Recently, I dove through my brief cases, hunting for valuable proof of my connections in volunteering to help kids that I stored years ago. Supposedly, I had placed my certificates, letters of recommendation, and awards in plain-sight, but of course I wasn’t finding exactly what I needed at that moment. As I skimmed through my papers, by chance I discovered this story that I had written for my first writing class twenty-seven years ago. At first I didn’t remember the incident and then suddenly it all came back to me as if it was yesterday as it also was the day that the space shuttle, Challenger, exploded. It definitely was a dramatic, earth-shattering day. What the world didn’t know is that I was dealing with my own form of explosion… enjoy.
“There never was a child so lovely but his mother was glad to get him asleep.” Ralph Waldo Emerson
“You’re going to kill me!” shrieked my hysterical eight year old son, Mathew, as he cowered behind me. “I’m not going to let you touch me!” he yelled at his surprised doctor.
Concerned at Mathew’s slow recovery from viral pneumonia, Dr. Michael Kazaras, Mathew’s pediatrician recommended that a blood sample be drawn to check Matt’s white blood cell count. Hearing that the doctor intended to use a needle on his arm, Mathew rejuvenated immediately, as he sprang from the toppling chair where seconds before he had been sitting quiet and still. Only the encrusted mud from between the wedges on his favorite red and black Skyjordan tennis shoes remained as evidence of Matt’s hasty retreat to the wall and corner behind me.
As Mathew sprang from the chair, he instantaneously jumped behind me, and with a death-like grip clung to the scarf tied tightly around my neck. I unsuccessfully lunged to grab Matt while attempting to keep the scarf from choking me. The strangle-hold on my neck indicated that I more than likely would be the one to die! At least I was already in a doctor’s office and wouldn’t have to call 9-1-1.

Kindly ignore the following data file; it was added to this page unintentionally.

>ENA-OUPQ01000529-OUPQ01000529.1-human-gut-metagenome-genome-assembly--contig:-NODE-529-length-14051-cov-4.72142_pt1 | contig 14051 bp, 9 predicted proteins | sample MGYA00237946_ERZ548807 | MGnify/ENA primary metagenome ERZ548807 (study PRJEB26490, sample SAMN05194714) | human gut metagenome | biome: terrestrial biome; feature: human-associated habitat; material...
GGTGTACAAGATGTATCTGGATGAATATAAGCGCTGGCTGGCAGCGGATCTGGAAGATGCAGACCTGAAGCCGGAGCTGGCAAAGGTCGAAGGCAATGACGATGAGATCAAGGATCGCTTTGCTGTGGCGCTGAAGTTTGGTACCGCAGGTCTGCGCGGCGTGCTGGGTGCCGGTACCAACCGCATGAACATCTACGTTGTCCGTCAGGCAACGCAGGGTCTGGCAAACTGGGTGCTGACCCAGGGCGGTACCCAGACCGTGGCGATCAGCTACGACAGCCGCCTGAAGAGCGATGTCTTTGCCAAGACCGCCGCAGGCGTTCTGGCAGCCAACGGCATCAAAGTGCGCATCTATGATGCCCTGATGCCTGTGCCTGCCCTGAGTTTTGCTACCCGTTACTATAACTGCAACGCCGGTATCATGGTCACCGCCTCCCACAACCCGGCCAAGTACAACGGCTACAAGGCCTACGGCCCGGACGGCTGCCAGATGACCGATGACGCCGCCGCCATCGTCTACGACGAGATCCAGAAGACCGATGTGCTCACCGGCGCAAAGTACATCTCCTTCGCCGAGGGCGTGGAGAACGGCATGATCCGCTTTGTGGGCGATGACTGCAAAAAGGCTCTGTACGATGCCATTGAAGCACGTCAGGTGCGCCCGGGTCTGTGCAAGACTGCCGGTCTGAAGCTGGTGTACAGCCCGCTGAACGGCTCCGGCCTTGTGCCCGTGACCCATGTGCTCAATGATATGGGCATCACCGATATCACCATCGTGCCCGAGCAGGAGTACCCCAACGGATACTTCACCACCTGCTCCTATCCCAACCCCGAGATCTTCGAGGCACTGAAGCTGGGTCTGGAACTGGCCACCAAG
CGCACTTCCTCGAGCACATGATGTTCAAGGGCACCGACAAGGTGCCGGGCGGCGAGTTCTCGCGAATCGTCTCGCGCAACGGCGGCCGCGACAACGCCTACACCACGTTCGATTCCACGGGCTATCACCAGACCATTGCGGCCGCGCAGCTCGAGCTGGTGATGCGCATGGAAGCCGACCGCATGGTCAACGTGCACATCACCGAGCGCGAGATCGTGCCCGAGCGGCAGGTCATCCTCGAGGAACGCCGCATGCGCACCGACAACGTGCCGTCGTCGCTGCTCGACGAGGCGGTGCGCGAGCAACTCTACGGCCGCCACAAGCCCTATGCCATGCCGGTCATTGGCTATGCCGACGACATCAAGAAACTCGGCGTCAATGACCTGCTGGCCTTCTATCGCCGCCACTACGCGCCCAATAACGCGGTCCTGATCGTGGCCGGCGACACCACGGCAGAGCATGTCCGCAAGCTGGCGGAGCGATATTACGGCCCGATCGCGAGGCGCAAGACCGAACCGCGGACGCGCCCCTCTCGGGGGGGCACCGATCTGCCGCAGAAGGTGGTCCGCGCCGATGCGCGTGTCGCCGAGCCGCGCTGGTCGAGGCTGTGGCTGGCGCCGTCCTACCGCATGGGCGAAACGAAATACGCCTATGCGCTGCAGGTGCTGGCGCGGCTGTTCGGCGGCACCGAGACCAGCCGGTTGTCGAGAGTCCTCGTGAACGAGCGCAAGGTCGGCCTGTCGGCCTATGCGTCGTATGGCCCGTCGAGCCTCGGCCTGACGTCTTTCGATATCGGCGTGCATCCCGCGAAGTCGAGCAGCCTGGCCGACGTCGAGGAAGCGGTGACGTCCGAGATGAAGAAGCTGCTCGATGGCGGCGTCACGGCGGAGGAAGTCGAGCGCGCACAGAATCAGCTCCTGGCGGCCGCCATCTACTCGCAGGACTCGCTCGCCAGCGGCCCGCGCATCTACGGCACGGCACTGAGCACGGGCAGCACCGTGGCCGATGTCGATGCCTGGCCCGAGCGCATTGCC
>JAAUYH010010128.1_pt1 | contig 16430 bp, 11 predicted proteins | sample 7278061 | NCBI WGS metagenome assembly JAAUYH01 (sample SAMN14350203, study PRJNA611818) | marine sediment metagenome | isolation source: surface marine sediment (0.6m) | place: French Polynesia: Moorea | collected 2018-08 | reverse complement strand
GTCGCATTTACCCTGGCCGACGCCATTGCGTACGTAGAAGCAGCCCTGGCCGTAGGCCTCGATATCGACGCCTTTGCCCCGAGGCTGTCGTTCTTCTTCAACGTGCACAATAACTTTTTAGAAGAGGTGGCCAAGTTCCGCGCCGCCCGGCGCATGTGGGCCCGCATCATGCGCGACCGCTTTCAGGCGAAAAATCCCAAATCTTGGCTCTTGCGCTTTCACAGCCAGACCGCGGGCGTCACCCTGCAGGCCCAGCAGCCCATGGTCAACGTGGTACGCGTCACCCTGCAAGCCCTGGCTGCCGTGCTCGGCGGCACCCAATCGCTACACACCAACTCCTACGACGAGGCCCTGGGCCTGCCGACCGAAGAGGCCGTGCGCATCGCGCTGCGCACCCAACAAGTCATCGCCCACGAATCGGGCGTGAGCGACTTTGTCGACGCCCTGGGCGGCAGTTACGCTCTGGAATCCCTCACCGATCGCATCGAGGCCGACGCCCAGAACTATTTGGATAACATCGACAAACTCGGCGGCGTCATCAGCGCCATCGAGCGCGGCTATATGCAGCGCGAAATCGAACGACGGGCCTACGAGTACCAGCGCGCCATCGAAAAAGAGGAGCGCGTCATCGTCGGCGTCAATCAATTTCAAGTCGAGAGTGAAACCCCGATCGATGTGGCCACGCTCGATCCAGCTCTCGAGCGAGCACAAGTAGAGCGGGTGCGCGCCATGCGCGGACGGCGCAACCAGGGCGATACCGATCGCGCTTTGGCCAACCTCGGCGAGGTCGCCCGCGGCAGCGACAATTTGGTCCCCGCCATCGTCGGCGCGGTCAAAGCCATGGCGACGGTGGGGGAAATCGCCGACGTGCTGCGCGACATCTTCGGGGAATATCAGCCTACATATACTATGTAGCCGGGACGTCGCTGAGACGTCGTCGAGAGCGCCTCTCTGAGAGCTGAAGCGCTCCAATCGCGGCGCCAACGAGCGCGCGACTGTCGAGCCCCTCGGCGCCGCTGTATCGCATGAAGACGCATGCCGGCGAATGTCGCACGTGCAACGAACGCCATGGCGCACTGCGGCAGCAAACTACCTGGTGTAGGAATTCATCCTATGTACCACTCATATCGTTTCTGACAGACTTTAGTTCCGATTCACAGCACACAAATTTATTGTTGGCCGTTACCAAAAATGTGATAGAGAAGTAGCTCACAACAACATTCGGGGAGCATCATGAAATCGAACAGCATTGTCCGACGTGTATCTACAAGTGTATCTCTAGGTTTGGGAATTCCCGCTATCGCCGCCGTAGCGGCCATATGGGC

Mathew, finally overcome with curiosity in the tourniquet the doctor was going to use on his arm, released my scarf. The tourniquet looked like the stretchy material for a sling-shot, and I’m sure Matt was thinking of the birds, squirrels, and raccoons around our home that he could terrorize, provided he could get his hands on the tourniquet. As if teasing a rabbit with a carrot, Dr. Kazaras slowly maneuvered Mathew to the table. Pounce – we had him! Now I know why doctors go to school for such a long time… to learn the fine art of ensnaring an eight year old boy.
Patience and understanding exuded from the Greek doctor as mother and doctor pinned Mathew to the table. Dr. Kazaras’, “Wait until you see the neat band-aide I’m going to give you” convinced Matt to hold still so the doctor could insert the needle, and that he wasn’t going to die after all. “I want my band-aide NOW!” screamed Mathew as the needle came out of his arm.
When I remember this incident, I think about the number of times my childhood doctor had to chase me around his examining room as I was terrified of needles too. Maybe my son learned his escape tactics from me. Come to think of it, I’m STILL terrified of needles, I can’t imagine why. I can remember my doctor telling me to “RELAX” so that he didn’t break off his needle in my rock-hard, tense butt! It’s easy for him to say, as he’s the one holding the needle!
Now, my son and his wife are about to have their first child. I think I’ll give him this story… to prepare him for fatherhood.